Like Jack, Elizabeth Swann is devious and calculating, but not malicious.  She's convinced that she can manage everyone and everything, if she's only given the chance.  The movie repeatedly depicts Elizabeth and Jack as "peas in a pod" (as Jack says in one of the deleted scenes).  Certainly, Elizabeth's moral code is much closer to Jack's than Will's; Elizabeth and Jack see the world in shades of grey, and both are fond of the expedient choice, although Elizabeth is young enough to still be an idealist.  Her weird blend of pragmatism and idealism can be dangerous.  (If she were religious, she would be a zealot; instead she's a romantic who's willing to put others in harm's way and compromise herself to save the man she loves.)  She has very little regard for the mores of her time period, and will disregard convention to do what she thinks is right.  At the end of the movie she declares Will a pirate, but it's clear that she's been a pirate from the very beginning (indeed the first image of the movie is young Elizabeth singing the pirate song).

Will Turner is the odd man out in this trio.  Even his profession, blacksmith's apprentice, marks him as more prosaic than the pirate and the Governor's daughter, and unlike Jack and Elizabeth, he has no interest in piracy.  He's hated pirates since the Black Pearl attacked the ship on which he was traveling to Jamaica, and he's honed his skill with a sword in order to kill any pirates he might run across.  And yet, in order to rescue Elizabeth he becomes the very thing he loathes.  He (to paraphrase Jack) springs a man from jail, commandeers a ship of the Fleet, and sails with a buccaneer crew out of Tortuga; in short, he becomes a pirate, all for love.  He moves from an adamant hatred of pirates to a clumsy caricature of one when he and Jack board the Dauntless, gradually acquiring more aplomb and less scruples, until he's finally willing to risk his life in a daring attempt to rescue Jack (one in which both his dress and his actions display a piratical panache he must have acquired from Jack).  At the beginning of the movie, Will is much more conventional than Jack or Elizabeth, but by the end, he's willing to defy social convention and the law, declaring his love for Elizabeth and saving Jack from the noose.

The movie strongly suggests that Will and Elizabeth have cared for one another almost from first-sight, when they met aboard the Dauntless as children, and there is no suggestion that their feelings alter.  Elizabeth agrees to marry Norrington in order to save Will, but she is quite obviously still deeply in love with Will, and admits it when Norrington asks her directly.  Will's actions declare his love throughout the movie, and in the final scenes he tells her, "I should have told you every day from the moment I met you.  I love you."  Their love for one another is a central conceit of the movie, and the justification for their actions, which endanger so many of the other characters.  For them to suddenly stop loving each other would make a mockery of the romance plotline, and make one or both of them look selfish and capricious.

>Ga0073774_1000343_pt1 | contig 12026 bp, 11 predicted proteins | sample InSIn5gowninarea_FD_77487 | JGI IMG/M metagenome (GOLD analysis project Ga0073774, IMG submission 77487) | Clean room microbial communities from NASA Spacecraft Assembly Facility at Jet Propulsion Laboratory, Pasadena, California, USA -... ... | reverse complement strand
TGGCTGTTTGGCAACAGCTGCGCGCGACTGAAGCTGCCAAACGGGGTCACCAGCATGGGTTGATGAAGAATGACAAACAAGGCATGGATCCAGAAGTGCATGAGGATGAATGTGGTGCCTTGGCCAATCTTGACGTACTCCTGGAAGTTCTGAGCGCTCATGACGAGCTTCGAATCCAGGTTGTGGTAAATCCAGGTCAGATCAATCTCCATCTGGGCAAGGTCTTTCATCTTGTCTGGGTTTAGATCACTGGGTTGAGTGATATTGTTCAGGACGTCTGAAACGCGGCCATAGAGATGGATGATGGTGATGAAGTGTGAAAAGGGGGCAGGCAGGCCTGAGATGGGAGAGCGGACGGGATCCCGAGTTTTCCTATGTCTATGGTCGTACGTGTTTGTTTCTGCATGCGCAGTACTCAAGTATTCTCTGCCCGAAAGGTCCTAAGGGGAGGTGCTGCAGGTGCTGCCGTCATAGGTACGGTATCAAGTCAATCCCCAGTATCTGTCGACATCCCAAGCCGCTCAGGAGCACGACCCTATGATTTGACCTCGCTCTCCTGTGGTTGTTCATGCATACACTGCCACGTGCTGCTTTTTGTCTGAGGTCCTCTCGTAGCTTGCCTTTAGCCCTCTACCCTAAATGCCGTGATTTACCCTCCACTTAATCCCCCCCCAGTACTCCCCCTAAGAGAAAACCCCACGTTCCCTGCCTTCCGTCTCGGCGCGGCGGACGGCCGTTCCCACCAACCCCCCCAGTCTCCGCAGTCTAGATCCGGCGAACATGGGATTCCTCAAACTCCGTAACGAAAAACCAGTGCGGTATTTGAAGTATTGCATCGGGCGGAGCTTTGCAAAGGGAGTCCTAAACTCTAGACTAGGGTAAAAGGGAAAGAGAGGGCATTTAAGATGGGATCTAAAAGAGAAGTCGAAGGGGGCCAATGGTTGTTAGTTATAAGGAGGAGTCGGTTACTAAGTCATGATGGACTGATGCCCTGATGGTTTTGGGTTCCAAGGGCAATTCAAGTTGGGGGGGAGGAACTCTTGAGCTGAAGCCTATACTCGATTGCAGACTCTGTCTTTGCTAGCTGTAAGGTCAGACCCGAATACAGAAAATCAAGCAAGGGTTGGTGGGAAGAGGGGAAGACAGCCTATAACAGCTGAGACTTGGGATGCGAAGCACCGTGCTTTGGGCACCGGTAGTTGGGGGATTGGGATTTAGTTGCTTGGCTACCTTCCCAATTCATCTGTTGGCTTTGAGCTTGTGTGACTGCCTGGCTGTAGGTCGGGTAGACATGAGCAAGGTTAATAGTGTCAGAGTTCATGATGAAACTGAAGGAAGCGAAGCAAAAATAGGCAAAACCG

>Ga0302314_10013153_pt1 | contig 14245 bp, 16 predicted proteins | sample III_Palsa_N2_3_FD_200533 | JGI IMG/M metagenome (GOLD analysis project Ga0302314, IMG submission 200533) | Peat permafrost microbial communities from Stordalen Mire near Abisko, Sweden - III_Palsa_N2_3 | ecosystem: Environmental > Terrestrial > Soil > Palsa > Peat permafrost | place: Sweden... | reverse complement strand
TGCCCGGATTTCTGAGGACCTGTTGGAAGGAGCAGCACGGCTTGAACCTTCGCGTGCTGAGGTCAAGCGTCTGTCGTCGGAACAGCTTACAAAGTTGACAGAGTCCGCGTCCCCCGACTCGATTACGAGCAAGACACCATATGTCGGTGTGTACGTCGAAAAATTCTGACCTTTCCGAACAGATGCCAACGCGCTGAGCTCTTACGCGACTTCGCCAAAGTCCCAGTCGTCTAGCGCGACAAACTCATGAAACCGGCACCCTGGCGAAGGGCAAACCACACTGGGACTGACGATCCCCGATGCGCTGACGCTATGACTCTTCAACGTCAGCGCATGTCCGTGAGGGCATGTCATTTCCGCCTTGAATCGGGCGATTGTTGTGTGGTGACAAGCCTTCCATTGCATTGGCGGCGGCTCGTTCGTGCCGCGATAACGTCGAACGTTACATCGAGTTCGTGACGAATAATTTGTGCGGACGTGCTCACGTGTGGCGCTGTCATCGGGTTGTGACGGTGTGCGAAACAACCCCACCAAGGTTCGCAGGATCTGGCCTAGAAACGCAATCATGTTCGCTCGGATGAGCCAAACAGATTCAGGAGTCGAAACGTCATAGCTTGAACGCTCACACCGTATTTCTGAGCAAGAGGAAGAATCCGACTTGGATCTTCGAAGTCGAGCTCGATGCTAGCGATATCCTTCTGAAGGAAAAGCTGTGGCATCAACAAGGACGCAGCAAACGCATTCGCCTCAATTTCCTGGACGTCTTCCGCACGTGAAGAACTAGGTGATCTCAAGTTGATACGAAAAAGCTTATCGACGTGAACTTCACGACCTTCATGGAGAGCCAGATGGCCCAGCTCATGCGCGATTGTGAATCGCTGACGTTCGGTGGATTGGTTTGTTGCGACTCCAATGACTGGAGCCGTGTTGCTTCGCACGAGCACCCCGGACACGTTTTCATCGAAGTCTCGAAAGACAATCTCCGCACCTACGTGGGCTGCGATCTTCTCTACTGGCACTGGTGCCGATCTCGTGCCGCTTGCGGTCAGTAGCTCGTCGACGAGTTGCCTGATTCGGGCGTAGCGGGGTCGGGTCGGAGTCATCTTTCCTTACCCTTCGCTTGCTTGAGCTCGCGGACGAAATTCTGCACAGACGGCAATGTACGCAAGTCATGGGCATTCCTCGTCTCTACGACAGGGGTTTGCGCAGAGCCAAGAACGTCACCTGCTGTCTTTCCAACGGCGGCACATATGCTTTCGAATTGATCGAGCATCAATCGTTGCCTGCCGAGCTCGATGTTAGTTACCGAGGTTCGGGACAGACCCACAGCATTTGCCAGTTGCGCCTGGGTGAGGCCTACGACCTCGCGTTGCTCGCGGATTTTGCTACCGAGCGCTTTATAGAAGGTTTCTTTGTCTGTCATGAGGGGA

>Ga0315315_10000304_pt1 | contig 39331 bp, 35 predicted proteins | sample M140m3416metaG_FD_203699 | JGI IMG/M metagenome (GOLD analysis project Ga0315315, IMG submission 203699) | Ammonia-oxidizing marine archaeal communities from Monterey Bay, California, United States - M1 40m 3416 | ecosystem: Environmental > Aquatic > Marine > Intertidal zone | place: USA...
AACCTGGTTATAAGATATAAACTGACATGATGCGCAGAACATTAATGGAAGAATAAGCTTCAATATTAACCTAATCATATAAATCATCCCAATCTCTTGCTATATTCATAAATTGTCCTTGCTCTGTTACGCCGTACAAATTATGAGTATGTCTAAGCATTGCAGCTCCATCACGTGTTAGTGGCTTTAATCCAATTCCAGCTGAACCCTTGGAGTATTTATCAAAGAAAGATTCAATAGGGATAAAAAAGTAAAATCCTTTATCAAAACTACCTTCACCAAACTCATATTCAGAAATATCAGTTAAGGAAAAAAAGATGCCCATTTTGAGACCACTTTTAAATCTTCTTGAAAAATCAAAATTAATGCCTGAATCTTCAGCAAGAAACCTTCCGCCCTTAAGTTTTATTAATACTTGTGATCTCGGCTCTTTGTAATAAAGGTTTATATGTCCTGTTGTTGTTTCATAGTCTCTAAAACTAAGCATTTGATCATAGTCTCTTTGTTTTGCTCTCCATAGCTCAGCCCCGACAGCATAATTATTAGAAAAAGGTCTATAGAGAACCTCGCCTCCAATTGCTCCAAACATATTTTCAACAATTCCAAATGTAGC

Despite Elizabeth's strong feelings for Will, there is quite a bit of subtext to suggest that she and Jack are attracted to one another (there's even more subtext in the deleted scenes, especially the infamous "peas in a pod" scene).  Elizabeth has always loved pirates, and Jack is very close to the romanticized view of piracy she's encountered in books (as opposed to Barbossa and his crew, who represent the harsh realities of piracy).  She's familiar with his exploits, and perhaps has idolized him a bit.  At their initial meeting, she's furious when Jack uses her as a bargaining chip, but later, when Estrella calls the experience "terrifying," Elizabeth's response suggests that she found it, not terrifying, but intriguing.  Jack is not immune to Elizabeth's charms; he's clearly enjoying being up close and personal with her while she returns his effects.  His "Easy on the goods, darling," is hardly subtle, and his advances while they're marooned are also quite blatant.  Even his final "Elizabeth. . .it would never have worked between us, darling.  I’m sorry." suggests that there was something to not work.